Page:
Paris Protests turn violent, more than 200 arrested

Paris Protests turn violent, more than 200 arrested

More than 200 people were arrested and dozens were injured in Paris on Saturday after clashes erupted between police and protesters, according to a police spokesman.

French riot police fought running battles with “yellow vest” protesters in the streets of Paris, in the third weekend of nationwide unrest against high living costs that pose one of the gravest challenges of Emmanuel Macron’s presidency.

This protest is not as large as the previous one, last week and although an estimated 36,500 participants across the country they were smaller than those in weeks past, but considerably more violent. According to the French Interior Ministry, last week about 53,000 protestors participated, and there were about 113,000 the week before.

Police fired stun grenades, tear gas and water cannon at protesters at the top of the Champs-Elysees boulevard and multiple sites across the city including Opera and Place de la Bastille. More than a dozen metro stations were closed.

The popular rebellion erupted out of nowhere on Nov 17 and has been coordinated via social media, with protesters blocking roads across France and impeding access to shopping malls, factories and some fuel depots. Some are concerned that violent far-right and far-left groups may have infiltrated the movement.

This week the demonstrators came prepared and put up barricades in the surrounding areas, smashed some car windows and set alight dozens of vehicles, including a police car. A nearby restaurant was also set on fire.

Several hundred yellow vests, who have no leader, sat down under the Arc de Triomphe singing La Marseillaise, the national anthem, and chanting “Macron Resign!”

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In last weeks protests, the French police used heavy-handed techniques to quash the protestors and were criticised for their misuse use of police power. However, with G20 summit taking place in Buenos Aires, the French president is eager to quash this movement sooner rather than later.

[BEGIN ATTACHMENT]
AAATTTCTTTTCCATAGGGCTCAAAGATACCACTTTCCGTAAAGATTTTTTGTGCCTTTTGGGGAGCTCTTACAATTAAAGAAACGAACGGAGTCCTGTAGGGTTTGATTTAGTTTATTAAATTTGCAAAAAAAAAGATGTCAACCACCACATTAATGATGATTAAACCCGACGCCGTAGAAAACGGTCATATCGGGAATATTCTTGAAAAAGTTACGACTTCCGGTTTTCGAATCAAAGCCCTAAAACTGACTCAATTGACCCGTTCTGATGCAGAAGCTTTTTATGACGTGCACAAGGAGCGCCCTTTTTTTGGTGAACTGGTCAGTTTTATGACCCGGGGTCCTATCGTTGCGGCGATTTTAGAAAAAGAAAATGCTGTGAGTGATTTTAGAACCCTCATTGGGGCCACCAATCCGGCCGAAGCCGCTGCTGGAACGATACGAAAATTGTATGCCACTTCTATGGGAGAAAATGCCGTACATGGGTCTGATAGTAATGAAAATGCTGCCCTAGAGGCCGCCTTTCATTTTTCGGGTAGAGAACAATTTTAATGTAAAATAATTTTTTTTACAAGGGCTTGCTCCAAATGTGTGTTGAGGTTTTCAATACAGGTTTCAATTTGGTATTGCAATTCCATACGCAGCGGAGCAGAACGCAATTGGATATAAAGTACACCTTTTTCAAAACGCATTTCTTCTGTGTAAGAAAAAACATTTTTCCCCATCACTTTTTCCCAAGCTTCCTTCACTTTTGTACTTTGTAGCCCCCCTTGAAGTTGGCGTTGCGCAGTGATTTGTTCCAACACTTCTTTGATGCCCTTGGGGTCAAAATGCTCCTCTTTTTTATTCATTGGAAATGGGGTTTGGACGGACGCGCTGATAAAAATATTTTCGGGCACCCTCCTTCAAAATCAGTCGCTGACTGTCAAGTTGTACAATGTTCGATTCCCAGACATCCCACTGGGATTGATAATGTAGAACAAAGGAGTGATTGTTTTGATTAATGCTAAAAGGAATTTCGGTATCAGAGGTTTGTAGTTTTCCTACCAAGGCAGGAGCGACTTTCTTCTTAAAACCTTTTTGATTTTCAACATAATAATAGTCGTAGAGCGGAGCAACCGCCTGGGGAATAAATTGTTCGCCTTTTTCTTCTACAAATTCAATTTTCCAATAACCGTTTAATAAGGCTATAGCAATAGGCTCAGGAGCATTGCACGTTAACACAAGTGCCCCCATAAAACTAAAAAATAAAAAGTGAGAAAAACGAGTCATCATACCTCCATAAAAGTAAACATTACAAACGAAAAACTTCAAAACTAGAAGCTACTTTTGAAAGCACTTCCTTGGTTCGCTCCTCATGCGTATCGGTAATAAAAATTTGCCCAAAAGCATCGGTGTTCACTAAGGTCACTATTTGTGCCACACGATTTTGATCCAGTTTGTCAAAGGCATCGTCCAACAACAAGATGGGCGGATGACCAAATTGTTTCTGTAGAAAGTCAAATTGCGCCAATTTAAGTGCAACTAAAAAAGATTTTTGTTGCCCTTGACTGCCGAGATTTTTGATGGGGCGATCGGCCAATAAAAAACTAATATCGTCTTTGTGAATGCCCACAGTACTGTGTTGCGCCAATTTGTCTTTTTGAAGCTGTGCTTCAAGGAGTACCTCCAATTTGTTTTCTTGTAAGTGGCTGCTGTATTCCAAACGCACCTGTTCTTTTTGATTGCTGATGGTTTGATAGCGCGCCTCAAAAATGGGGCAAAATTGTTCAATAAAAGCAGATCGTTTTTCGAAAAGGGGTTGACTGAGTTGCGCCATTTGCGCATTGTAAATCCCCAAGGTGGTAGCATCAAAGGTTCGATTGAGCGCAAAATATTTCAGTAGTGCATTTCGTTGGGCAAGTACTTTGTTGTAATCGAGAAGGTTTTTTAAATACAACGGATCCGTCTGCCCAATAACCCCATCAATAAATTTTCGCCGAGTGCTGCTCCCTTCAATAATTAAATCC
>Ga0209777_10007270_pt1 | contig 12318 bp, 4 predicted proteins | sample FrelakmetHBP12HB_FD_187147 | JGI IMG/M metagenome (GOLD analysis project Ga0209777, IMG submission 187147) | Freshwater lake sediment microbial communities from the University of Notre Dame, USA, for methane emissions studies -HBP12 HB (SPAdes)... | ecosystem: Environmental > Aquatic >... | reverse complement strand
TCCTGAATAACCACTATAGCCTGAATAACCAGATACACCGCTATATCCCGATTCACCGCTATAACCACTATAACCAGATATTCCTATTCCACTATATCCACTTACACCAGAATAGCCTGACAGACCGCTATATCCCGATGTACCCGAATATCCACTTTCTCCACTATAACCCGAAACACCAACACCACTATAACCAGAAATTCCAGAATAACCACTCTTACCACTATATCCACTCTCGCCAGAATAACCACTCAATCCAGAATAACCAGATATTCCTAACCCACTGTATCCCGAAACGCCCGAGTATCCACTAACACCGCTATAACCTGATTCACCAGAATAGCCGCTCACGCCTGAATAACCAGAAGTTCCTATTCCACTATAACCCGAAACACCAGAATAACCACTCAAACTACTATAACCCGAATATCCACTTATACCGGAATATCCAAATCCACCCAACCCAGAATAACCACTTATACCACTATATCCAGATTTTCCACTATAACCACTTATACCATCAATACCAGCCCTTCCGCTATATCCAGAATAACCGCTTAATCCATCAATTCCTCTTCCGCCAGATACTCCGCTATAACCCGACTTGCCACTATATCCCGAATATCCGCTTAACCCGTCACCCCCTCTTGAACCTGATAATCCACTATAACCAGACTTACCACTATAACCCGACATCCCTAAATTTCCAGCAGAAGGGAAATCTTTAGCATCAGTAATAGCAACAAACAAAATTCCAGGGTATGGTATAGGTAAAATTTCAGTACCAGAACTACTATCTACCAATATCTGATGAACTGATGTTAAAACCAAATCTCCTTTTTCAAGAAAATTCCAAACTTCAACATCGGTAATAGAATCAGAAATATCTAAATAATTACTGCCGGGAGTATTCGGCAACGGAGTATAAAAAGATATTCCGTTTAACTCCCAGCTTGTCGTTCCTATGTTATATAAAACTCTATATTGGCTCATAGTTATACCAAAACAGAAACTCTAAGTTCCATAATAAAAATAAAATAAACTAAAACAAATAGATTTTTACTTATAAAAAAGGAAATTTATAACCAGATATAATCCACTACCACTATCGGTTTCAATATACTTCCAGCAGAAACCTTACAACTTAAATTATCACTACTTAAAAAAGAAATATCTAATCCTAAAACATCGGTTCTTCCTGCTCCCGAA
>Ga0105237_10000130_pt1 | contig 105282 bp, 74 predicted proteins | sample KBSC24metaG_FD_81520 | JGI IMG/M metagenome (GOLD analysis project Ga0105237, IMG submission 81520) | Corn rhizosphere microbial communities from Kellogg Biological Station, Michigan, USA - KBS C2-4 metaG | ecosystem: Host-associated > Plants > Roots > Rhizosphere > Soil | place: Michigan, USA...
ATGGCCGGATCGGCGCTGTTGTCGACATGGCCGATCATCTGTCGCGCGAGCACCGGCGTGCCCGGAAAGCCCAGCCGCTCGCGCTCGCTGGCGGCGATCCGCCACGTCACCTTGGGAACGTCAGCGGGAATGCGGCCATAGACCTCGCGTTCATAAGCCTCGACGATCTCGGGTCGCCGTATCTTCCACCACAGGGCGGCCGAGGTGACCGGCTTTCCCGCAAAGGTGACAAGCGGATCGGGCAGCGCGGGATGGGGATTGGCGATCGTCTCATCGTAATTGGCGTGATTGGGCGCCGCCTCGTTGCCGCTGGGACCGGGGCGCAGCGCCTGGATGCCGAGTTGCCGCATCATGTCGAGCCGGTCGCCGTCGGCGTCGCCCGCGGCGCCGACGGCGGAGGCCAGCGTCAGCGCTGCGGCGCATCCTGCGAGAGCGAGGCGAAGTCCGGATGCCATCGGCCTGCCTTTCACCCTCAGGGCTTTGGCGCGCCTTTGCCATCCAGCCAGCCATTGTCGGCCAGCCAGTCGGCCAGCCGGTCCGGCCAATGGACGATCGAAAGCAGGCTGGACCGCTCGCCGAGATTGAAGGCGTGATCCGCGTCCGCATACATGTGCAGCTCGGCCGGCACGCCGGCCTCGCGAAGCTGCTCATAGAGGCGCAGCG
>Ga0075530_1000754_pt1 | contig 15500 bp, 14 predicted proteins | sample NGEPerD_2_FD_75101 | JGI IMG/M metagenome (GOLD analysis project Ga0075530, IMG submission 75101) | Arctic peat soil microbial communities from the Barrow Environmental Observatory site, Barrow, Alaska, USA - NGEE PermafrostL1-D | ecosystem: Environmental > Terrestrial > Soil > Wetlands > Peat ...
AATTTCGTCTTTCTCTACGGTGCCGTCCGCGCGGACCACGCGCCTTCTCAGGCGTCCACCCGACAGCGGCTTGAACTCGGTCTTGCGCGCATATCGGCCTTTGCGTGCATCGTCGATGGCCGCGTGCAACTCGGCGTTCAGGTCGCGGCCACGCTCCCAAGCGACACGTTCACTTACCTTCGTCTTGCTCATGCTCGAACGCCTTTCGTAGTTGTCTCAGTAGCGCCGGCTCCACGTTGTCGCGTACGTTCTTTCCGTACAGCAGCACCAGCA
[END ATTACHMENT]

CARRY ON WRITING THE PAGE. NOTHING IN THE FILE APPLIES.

The president said on Tuesday he understood the anger of voters outside France’s big cities over the squeeze fuel prices have put on households but insisted he would not be bounced into changing policy by “thugs”.

On Saturday, some targeted the Arc de Triomphe and other monuments.

Rising fuel prices are largely attributed to a leap in the wholesale price of oil. Brent crude oil — a benchmark for worldwide oil purchases — increased by more than 20% in the first half of the year, from around $60 a barrel to $86.07 in early October.

But the protests have evolved into a broader demonstration against French President Emmanuel Macron, his government and tensions between the metropolitan elite and rural poor.

The yellow vests, who enjoy widespread public support, get their name from the high-visibility jackets all motorists in France must carry in their vehicles.


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 On Saturday, some targeted the Arc de Triomphe and other monuments.Rising fuel prices are largely attributed to a leap in the wholesale price of oil. Brent crude oil — a benchmark for worldwide oil purchases — increased by more than 20% in the first half of the year, from around $60 a barrel to $86.07 in early October.But the protests have evolved into a broader demonstration against French President Emmanuel Macron, his government and tensions between the metropolitan elite and rural poor.

 

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2 Comments

  1. […] The protests, named after the fluorescent safety jackets French motorists have to keep in their cars, erupted in November over the squeeze on household budgets caused by fuel taxes. Demonstrations swiftly grew into a broad, sometimes-violent rebellion against Macron, with no formal leader. […]

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